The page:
Researchers are plotting the evolution of a strain of avian flu currently spreading in China, finding that it emerged in tandem with a similar flu that can infect mammals.

A report has been published revealing that H7N9 grew up in tandem with H7N7, authors of the study published in Nature say that their finding reinforces the notion that avian viruses are constantly mixing and exchanging genetic material — a process known as reassortment — in Asian poultry markets.

Experts have raised concerns that such virulent melting pots might spawn a reassortment of H7N7 that could spread to humans.

Professor Yi Guan is an influenza specialist at the University of Hong Kong and lead author of the study. Guan says better surveillance of Chinese bird populations is needed to monitor the emergence of dangerous viruses. He says China has a “very different influenza ecosystem from other countries,” where the virus has infected 135 people and resulted in 44 deaths since February.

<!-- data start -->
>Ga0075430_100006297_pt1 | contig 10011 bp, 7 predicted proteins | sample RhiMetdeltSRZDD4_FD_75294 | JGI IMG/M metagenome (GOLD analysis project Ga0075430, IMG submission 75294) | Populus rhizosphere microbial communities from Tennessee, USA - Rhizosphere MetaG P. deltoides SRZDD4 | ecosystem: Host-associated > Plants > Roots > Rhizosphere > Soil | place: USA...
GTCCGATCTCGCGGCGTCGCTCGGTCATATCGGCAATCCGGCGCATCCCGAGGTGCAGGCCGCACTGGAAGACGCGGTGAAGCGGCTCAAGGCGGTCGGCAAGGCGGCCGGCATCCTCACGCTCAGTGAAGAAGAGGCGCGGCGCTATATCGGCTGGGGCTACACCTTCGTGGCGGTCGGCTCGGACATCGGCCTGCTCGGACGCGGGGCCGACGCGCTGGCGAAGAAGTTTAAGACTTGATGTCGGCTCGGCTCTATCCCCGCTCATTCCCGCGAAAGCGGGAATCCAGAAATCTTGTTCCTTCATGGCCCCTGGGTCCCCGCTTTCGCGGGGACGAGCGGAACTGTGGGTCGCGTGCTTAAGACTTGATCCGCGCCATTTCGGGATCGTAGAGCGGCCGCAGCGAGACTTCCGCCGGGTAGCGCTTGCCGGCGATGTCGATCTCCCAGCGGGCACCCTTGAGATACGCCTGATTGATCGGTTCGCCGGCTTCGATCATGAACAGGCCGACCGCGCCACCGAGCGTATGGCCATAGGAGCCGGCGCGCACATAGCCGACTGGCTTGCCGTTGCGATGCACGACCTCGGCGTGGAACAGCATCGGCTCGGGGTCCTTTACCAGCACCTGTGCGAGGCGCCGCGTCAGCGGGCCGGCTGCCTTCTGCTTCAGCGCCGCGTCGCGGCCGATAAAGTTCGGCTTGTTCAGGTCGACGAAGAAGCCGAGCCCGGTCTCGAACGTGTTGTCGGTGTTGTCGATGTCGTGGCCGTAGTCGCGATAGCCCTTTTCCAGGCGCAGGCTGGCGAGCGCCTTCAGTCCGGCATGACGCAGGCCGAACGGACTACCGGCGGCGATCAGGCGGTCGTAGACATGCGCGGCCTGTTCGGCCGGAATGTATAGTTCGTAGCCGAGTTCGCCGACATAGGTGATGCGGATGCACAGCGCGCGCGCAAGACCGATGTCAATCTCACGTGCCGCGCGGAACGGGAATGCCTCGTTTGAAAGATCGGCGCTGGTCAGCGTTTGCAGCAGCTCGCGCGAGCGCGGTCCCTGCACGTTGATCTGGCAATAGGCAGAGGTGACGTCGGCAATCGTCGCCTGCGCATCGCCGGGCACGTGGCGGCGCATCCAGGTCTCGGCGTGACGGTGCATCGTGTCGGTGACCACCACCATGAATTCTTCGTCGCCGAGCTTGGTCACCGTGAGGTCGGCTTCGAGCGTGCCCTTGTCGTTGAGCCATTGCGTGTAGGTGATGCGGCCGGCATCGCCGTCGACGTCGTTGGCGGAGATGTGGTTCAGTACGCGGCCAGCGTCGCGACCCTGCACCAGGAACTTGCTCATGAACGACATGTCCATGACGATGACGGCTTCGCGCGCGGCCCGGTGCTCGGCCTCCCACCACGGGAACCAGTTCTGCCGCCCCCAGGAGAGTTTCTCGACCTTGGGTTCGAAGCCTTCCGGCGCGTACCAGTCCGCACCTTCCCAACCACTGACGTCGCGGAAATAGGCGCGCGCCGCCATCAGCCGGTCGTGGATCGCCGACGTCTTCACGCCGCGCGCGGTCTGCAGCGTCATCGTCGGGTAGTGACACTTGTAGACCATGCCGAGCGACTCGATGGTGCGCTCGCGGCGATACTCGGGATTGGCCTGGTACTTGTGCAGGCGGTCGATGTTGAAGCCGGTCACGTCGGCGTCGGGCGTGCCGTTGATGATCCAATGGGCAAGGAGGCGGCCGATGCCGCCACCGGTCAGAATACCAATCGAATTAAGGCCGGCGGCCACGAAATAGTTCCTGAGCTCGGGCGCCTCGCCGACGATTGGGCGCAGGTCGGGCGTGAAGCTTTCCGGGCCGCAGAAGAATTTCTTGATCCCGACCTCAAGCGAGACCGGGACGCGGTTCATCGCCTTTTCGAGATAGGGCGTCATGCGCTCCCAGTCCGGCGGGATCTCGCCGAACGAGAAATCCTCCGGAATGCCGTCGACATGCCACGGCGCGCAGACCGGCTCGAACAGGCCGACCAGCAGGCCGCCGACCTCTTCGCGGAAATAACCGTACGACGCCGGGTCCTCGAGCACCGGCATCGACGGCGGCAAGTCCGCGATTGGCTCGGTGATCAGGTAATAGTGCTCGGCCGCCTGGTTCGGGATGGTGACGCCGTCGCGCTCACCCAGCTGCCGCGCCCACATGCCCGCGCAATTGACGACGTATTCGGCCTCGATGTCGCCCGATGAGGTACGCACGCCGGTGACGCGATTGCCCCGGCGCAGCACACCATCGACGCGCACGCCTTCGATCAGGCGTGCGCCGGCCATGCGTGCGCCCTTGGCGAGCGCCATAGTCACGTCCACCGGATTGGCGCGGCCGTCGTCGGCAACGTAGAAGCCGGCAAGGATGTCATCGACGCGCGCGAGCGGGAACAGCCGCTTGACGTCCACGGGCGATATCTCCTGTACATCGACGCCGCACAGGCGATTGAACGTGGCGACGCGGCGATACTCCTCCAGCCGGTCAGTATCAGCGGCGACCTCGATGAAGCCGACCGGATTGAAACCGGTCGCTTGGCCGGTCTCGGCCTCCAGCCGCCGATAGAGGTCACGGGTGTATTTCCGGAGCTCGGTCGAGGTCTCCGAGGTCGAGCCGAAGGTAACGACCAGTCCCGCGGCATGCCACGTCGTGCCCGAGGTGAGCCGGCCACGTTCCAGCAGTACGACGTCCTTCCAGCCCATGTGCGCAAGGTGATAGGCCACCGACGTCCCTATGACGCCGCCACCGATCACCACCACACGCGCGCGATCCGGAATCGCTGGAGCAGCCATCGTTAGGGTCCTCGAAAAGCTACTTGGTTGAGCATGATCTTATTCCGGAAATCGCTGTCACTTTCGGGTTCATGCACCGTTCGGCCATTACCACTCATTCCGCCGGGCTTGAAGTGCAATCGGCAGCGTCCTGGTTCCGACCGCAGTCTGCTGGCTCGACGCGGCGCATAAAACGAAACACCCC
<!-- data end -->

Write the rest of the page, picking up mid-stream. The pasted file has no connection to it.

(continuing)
To complete the recently-published study, a team of researchers collected swab samples from over a thousand birds, including chickens, ducks, geese, pigeons, partridges and quails, plus water and faecal samples from bird markets. Reportedly some 10% of samples tested positive for an influenza virus; of those, 15% were an H7 virus.

When the team sequenced and compared the two viruses’ genomes they found H7N9 and H7N7 to be hybrids of previously identified wild Eurasian waterfowl strains. The scientists believe those viruses swapped genes in domestic ducks before jumping to chickens, where they traded genes with a common virus, H9N2.

Further details from the report are accessible via the journal Nature